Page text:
By Chris Hayes
The story of how Touchtown began is a story about a father and son.
Jeff Pepper, the founder of ServiceWare and a serial entrepreneur, knew one day that it was time for his father to move to an assisted living
facility. After seeing his dad struggle to adapt in the retirement home, a light bulb went off in Pepper’s head: What if he could use technology to invent ways for senior citizens in these facilities to enjoy a better quality of life?
This led to Touchtown, an Oakmont-based company that uses its cutting-edge technology to improve the quality of life of seniors who live in senior communities. Today, Touchtown integrates several different products into its business model, including interactive apps and digital calendars, but it wasn’t that way nearly 20 years ago, when the company was first getting on its feet.
“Touchtown, like many startups, took some time to find a product that works in the marketplace,” said Ted Teele, Touchtown’s current Chief Executive Officer. “Eventually, Jeff came up with the idea for an In-Room TV channel, which would share menus, activities and other community information with seniors in their rooms. That worked. Senior communities started buying them all over the country.”
From there, Pepper was on to something. Over the next few years, he went on to create other products to help seniors engage with their communities, such as digital signs, printed calendars and interactive apps. All of these products are powered by Touchtown’s Content Manager, a patented system that customers use to create and enter content that can be displayed on one or more systems. To make things easier for busy community staff members, Touchtown provides more than 3,000 pre-designed slides and high-definition digital signs to keep residents informed on a daily basis.
Teele said that even though more and more senior citizens are adapting to the era of smartphones and tablets, some still prefer the more basic, non-interactive technology. This forces Touchtown to be versatile and accommodating toward all of its customers.
“We want to give a wide range of options on how to get this information,” he said. “There are a lot of seniors today who have tablets. But in any senior living community, you’re not going to get more than 50 percent that want to use them. So you have to have these other things at the same time. Seniors don’t want to do something that they’re told they have to do, so we have to support a wide range of capabilities.”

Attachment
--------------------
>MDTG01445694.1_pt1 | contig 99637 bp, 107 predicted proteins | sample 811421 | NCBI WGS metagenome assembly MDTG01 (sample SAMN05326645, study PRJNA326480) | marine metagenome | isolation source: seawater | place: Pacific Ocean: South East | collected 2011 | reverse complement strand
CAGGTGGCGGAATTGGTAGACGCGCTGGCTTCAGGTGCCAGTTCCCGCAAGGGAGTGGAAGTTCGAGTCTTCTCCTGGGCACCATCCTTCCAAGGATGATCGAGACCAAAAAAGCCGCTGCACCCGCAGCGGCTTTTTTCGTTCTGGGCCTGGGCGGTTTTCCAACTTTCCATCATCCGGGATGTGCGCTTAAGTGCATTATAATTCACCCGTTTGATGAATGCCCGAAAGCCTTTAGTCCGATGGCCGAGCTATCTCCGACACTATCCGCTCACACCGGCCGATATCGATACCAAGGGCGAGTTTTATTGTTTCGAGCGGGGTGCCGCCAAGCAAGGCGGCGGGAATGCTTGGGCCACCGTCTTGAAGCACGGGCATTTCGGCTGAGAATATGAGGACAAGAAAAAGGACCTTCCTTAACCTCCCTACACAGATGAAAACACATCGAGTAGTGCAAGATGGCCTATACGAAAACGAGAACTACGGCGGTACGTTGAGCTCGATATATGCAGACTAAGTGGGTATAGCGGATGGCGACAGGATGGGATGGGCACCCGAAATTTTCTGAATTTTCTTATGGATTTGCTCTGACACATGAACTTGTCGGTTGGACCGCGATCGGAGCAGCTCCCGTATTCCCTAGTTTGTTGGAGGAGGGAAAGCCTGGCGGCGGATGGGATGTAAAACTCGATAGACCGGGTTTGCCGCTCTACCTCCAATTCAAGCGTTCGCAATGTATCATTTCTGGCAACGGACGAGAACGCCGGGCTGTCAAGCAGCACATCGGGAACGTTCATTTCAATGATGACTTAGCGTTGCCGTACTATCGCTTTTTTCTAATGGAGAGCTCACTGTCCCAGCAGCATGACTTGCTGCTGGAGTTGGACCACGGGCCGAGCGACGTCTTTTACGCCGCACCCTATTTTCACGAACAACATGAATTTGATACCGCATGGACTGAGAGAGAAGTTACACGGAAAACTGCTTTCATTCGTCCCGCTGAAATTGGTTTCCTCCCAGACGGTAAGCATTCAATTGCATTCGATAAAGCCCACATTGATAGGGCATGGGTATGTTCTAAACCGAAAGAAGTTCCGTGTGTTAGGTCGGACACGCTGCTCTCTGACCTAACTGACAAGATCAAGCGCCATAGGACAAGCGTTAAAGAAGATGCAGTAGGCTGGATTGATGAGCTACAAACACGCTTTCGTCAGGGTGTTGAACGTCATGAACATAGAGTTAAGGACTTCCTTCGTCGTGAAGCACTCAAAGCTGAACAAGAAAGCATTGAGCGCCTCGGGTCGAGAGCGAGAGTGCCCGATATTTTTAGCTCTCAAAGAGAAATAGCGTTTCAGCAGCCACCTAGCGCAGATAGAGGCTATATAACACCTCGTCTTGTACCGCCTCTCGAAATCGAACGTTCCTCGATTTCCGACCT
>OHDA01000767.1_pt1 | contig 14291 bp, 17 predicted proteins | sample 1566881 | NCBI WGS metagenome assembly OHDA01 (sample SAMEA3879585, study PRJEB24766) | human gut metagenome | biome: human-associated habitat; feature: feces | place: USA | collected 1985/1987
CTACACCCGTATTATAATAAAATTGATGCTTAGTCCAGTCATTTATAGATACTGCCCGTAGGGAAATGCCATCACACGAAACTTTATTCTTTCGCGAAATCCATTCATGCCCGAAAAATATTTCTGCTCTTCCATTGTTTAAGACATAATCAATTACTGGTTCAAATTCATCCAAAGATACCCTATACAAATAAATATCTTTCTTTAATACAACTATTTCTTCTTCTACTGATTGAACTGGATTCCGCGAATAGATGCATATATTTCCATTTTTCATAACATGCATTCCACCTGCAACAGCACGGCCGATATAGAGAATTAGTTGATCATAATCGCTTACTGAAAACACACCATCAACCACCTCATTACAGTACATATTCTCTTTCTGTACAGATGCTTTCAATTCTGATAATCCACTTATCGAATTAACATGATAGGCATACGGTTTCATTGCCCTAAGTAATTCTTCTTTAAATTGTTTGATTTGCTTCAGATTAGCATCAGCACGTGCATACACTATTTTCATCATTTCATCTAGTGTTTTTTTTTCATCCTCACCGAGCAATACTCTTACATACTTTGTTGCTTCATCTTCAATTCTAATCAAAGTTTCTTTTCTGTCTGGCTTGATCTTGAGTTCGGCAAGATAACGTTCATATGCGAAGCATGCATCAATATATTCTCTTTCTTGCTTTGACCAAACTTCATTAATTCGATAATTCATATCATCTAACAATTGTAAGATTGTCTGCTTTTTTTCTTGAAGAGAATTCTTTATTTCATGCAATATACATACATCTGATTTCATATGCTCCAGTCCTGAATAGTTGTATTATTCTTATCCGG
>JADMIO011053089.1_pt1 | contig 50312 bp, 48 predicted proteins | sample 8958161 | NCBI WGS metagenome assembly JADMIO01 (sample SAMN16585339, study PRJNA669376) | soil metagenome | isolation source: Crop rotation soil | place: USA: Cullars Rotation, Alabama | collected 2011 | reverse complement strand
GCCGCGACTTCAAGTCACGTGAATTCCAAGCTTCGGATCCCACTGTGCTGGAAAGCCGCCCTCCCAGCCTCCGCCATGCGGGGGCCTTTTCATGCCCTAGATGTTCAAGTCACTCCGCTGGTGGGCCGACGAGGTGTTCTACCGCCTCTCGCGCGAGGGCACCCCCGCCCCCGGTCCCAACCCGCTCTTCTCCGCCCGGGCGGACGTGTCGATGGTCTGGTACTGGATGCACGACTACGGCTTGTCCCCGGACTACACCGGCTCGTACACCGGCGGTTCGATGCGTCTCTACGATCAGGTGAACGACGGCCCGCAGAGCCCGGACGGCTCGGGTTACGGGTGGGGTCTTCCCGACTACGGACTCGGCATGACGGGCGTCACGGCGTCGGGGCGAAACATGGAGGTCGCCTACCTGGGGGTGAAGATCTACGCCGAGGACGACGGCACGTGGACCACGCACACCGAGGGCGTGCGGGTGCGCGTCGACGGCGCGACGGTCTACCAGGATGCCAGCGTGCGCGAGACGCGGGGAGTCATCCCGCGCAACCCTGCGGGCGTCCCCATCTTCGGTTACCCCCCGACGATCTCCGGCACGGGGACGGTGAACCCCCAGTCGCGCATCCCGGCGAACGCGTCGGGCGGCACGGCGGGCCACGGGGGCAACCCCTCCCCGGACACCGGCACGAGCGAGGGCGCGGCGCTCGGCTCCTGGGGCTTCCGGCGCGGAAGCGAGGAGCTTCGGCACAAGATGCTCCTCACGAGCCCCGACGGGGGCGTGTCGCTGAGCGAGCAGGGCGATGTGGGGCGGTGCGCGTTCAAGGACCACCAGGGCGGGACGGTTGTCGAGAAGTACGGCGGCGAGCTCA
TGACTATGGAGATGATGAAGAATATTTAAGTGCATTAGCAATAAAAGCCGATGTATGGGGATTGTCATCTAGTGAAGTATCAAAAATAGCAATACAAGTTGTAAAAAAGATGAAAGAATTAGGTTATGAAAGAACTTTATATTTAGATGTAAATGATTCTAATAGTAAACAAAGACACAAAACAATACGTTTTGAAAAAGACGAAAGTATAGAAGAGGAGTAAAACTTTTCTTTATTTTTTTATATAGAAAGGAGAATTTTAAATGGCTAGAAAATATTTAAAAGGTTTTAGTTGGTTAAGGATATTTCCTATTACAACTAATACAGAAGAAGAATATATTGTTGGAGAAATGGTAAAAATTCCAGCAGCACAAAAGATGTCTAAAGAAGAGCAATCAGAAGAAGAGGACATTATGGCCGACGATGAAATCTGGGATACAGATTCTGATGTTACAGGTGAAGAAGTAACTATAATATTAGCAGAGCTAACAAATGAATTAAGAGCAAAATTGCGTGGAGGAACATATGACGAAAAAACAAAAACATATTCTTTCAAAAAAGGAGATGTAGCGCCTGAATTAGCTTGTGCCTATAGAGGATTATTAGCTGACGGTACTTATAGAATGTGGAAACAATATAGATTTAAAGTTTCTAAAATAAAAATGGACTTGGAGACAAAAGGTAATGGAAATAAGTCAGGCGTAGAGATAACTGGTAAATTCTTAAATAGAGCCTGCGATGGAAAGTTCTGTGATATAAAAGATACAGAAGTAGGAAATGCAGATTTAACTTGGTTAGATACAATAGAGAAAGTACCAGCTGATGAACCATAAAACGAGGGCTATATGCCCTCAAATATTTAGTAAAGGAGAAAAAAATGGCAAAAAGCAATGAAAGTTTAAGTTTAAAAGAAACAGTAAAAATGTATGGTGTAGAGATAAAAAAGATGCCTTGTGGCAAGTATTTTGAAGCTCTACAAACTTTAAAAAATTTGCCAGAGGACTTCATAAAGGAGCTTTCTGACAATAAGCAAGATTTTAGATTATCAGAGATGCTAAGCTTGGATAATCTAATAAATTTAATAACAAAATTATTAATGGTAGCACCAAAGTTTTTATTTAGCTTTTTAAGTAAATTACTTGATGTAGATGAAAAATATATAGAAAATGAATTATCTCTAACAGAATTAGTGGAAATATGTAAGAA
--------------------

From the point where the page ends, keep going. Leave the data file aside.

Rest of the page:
After running the company for 17 years, Pepper decided to use his passion to help people in other ways. When it came to finding a new person to run Touchtown, he had the perfect guy in mind: Teele, a longtime friend of Pepper. Teele has used his outgoing personality and personable leadership style to create an even greater sense of community among Touchtown employees and customers.
“We have a passionate group of people who love working together and are committed to build a great company while improving the quality of life for seniors,” Teele said. “Everyone here is always looking for a smarter way to do things.”
Both Teele and Nicole Page, Touchtown’s Vice President of Sales, said one of Touchtown’s current goals is to operate like a startup, even though they’ve been around for quite some time.
“We have a lot of great ideas floating around,” Page said. “The culture is extremely collaborative. We love working together. It is truly a positive environment through and through.”
Moving forward, Touchtown plans to grow its business while not forgetting its initial goal. The company wants to help people above all, just as Pepper wanted to help his father.
“We try to keep a very good pulse on what senior living is demanding,” Page said. “We never forget the fact that our goal is to enhance the lives of seniors.”